* Remove the outside leaves (petals) until u get to the inside portion (cream edible portion) . Chop the edible portion finely . The chopped flower is in lumps because of the sticky fibrous material around it. To remove, apply a little coconut oil to your palm ,take a handful of chopped flower and rub to remove the lumps . Re-apply oil and repeat the procedure until you have removed all the lumps. Set it aside
* Dice the garlic
* Heat the oil in a pan and splutter mustard seeds. Add dry red chillies, chopped onion, green chillies, curry leaves and saute till the onions are light brown in color. Add the prepared flower, garlic, cumin powder, salt and turmeric powder . Cook it covered for 5 minutes in medium heat. Do not add any water. Add the cooked lentils and mix well. Cook for another 5 minutes until its completely dry. Note: Chopped banana flower can be soaked in milk to remove the bitterness.

Green Deane’s “Itemized” Plant Profile

IDENTIFICATION; Tallest herb on earth, often 12 feet high, leaves nine feet long comprised of upright concentric layers of leaf sheaths. Leaves can be to 12 ft (4 m) long and 3 ft (1 m) wide. The inflorescence is a long pendulous stalk bearing many purple bracts.

TIME OF YEAR: Year round in tropical and semi-tropical areas

ENVIRONMENT: Likes rich  soil,well watered, sun and warmth. Landscape plant, back yard decoration. Often escaped, discarded or abandoned.

METHOD OF PREPARATION: Fruit raw, or cooked. Stem core and rootstock cooked, seeds ground in to flour.  Banana leaves, stalks and skins can be burned to ashes to make a substitute for salt.  The leaves can be used for cooking.

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{ 11 comments… read them below or add one }

Vicki December 7, 2016 at 04:27

Can you send me a cutting of your banana plant to plant in my back yard? I would willingly pay.

Reply

Leah November 16, 2013 at 20:37

I saw a documentary on farming bananas once and they were talking about a taranchula type spider that is very agressive and likes to live in banana trees.

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Green Deane November 16, 2013 at 20:43

There’s actually a toxic banana spider in warmer climates.

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Patty December 4, 2012 at 10:16

I LOVE your article on bananas, especially your friend’s story on survival and family. I live in northeast FL and have been growing banana trees for 6 years. My trees only grew fruit once (the year I bought the house with the banana plants). I must be doing something wrong. Please tell me what I can do to help them produce fruit. I have some banana plants in the ground & some in a large planter (which I take in the house on colder days). The ones in the ground died 2 summers ago. I was lucky I had one in a planter, which since, has multiplied. Please help my banana trees bare fruit!

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Green Deane December 4, 2012 at 15:41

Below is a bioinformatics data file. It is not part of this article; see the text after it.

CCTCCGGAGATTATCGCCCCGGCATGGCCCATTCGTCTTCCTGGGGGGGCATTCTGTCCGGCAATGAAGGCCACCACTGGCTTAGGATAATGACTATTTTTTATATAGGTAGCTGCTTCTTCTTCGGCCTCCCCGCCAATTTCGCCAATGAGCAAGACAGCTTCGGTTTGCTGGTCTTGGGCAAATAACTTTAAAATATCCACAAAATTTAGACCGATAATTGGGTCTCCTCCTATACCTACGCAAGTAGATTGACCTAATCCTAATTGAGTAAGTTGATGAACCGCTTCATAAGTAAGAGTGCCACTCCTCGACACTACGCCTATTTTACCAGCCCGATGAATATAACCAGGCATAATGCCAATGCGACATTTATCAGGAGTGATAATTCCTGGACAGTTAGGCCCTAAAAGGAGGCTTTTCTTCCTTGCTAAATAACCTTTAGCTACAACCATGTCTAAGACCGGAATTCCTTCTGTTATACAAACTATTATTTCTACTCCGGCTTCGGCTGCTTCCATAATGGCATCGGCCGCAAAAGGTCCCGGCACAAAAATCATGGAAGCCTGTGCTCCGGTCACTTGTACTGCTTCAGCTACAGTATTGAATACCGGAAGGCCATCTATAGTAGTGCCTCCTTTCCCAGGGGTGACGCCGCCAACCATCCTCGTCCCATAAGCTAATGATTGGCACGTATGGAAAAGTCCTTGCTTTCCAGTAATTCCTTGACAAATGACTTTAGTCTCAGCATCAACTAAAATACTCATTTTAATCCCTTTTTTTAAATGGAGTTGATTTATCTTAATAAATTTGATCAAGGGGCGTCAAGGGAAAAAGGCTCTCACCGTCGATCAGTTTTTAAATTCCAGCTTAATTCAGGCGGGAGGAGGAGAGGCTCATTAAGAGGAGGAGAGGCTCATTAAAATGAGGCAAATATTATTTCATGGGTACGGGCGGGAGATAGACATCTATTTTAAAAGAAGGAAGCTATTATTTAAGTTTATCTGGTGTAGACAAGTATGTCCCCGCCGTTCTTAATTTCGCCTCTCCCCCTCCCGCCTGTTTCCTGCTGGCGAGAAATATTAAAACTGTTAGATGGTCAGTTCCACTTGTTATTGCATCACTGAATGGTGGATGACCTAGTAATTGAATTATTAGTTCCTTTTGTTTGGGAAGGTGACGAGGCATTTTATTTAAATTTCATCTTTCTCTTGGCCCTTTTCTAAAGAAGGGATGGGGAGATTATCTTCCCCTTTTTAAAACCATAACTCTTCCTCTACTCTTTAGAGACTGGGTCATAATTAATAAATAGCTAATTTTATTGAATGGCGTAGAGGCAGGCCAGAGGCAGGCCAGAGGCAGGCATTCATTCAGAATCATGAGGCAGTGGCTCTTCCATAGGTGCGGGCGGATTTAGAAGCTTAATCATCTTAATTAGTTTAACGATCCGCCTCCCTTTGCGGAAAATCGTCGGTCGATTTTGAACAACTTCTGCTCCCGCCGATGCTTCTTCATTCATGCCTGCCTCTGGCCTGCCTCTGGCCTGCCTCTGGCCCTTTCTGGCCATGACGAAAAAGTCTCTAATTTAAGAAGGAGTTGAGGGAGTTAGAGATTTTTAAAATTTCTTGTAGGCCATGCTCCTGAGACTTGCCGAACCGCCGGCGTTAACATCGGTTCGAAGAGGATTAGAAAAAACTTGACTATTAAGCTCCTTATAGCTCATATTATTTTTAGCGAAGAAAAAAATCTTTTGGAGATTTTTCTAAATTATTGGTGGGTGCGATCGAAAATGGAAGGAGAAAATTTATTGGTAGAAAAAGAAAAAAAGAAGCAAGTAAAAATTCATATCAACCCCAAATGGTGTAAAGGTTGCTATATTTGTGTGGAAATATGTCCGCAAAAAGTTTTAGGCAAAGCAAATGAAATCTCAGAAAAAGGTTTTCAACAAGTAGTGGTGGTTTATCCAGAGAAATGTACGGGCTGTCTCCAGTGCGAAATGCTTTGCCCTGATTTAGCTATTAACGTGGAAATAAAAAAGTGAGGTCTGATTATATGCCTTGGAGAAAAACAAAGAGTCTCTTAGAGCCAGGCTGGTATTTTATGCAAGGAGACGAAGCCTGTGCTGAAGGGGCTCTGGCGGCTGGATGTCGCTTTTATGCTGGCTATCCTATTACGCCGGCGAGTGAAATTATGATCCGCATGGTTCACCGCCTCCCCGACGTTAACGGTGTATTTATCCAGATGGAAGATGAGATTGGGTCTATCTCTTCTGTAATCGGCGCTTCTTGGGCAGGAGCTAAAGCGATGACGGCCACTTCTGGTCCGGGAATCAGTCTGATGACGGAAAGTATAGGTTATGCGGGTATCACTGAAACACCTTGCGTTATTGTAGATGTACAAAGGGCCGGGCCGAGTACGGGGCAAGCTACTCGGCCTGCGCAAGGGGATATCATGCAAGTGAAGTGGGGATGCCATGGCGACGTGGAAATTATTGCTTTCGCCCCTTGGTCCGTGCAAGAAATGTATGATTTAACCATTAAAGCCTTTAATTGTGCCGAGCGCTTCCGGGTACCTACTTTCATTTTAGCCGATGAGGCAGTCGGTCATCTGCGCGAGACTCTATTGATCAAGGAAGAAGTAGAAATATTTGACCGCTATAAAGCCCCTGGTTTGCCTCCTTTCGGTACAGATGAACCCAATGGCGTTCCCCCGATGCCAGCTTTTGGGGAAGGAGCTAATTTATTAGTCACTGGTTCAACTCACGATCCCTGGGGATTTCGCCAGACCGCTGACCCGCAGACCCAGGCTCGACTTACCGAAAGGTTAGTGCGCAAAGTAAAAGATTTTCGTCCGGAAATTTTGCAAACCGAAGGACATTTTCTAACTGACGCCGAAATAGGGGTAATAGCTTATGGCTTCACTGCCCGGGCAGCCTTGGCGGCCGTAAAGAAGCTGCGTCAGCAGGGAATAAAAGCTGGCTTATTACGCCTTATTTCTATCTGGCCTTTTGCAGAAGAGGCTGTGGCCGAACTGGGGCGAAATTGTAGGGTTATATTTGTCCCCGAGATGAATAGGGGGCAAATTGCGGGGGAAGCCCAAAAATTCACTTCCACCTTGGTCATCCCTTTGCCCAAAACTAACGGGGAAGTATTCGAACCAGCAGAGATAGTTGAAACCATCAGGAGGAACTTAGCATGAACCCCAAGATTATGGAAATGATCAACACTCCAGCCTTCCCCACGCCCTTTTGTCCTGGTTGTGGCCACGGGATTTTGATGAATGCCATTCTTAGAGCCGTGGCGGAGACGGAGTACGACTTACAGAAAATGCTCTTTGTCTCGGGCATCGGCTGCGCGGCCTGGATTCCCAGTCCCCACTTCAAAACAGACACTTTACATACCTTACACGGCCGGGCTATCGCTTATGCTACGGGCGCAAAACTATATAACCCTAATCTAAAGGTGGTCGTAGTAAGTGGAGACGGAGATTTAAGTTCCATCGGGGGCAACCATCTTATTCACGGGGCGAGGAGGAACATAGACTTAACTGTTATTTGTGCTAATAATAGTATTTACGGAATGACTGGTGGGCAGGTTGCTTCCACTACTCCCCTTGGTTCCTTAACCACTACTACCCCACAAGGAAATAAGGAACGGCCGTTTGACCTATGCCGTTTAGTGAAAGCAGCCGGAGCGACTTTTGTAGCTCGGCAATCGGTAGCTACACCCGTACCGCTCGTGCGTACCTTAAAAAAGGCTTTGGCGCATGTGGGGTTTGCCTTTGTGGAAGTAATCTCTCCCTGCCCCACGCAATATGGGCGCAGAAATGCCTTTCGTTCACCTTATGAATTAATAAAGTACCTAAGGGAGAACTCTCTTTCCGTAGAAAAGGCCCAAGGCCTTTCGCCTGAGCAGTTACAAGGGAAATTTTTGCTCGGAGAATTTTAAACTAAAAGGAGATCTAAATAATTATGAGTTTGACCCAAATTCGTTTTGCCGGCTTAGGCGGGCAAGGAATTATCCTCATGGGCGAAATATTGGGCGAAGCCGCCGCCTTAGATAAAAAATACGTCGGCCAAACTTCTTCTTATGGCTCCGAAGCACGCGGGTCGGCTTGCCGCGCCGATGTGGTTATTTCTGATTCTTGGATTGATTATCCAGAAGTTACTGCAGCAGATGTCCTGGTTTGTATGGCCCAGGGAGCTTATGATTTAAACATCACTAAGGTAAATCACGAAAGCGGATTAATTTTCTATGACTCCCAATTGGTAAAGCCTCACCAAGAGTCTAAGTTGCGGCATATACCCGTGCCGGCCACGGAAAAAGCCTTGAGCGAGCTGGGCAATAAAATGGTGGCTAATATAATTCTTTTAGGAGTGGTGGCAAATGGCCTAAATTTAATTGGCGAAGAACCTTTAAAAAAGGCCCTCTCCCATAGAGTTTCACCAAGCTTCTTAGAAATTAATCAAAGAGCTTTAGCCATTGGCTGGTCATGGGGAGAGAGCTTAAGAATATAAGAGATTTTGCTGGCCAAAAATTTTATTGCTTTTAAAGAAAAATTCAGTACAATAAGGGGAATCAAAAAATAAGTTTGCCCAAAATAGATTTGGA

Bananas take two years to fruit. If you have a cold winter in between they won’t.

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Jan November 10, 2012 at 20:01

Greetings and thank you sooooooo much – could you post or email me a picture of the banana stem and root that can be eaten — I wouldn’t want to eat the wrong part. Many thanks….also if you cut a banana tree about 2 ft. off the ground and then make a hole (bowl) it will fill up with water — empty it four (4) times before you drink — it will keep refilling for 2-3 days — after 3 days do not drink the water — another survival tip 🙂

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Marie May 30, 2012 at 02:16

I have enjoyed your videos and newsletter and wanted to thank you for such great information. My hat’s off to your friend who survived the jungles of southeast Asia. I had a friend like that when I lived in California some years ago. Her entire family escaped through the jungles after fleeing Viet Nam. They are the strong ones. They are the lucky ones to have made it to America.

I have seen banana trees here in southeast Tennessee but they never make it to producing fruit. There was one family here who used to dig up their plant and take it inside each fall. I sure wish I could grow one in my house. They grew in Southern California and I even saw one in fruit once. Such a beautiful plant!
Thanks Deane. You are an inspiration.
Marie

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PABLOKORACH February 5, 2012 at 10:51

Good morning
Having a hard time to find info regarding the diameter of the inner core
of the banana stems. ¿Could you please help me? plus any research done on the subject of producing one inch thick lumber and small widths,any length over 4 feet
Thank you

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Green Deane February 5, 2012 at 12:15

Banana stem diameter vary. I know very little about lumber exept tupil tree wood expands and contacts signifcantly.

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Rosemarie October 27, 2011 at 15:24

I planted banana trees in my backyard about 4 years ago. They have never had any bananas on them. My neighbors on both sides have had bananas. What am I doing wrong? They grow beautifully and tall but no fruit. I’m in the Florida Panhandle.

Thank you for your wonderful website and the enjoyable way you present such useful information.
Rosemarie

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Green Deane October 27, 2011 at 16:51

Thanks… Bananas take a couple of years from a new shoot to produce bananas. Do you protect it during the winter?